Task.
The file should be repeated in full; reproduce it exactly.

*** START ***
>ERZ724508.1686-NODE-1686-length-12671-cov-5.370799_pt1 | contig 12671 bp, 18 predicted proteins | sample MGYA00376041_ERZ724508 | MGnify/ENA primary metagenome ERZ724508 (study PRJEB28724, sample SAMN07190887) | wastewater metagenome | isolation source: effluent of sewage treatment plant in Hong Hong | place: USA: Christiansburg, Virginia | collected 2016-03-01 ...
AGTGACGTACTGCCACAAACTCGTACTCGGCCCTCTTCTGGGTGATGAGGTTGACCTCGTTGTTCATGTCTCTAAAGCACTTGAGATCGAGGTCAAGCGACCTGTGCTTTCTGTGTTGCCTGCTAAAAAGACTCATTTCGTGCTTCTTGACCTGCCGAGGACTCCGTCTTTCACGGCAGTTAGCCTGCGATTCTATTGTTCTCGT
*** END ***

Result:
>ERZ724508.1686-NODE-1686-length-12671-cov-5.370799_pt1 | contig 12671 bp, 18 predicted proteins | sample MGYA00376041_ERZ724508 | MGnify/ENA primary metagenome ERZ724508 (study PRJEB28724, sample SAMN07190887) | wastewater metagenome | isolation source: effluent of sewage treatment plant in Hong Hong | place: USA: Christiansburg, Virginia | collected 2016-03-01 ...
AGTGACGTACTGCCACAAACTCGTACTCGGCCCTCTTCTGGGTGATGAGGTTGACCTCGTTGTTCATGTCTCTAAAGCACTTGAGATCGAGGTCAAGCGACCTGTGCTTTCTGTGTTGCCTGCTAAAAAGACTCATTTCGTGCTTCTTGACCTGCCGAGGACTCCGTCTTTCACGGCAGTTAGCCTGCGATTCTATTGTTCTCGT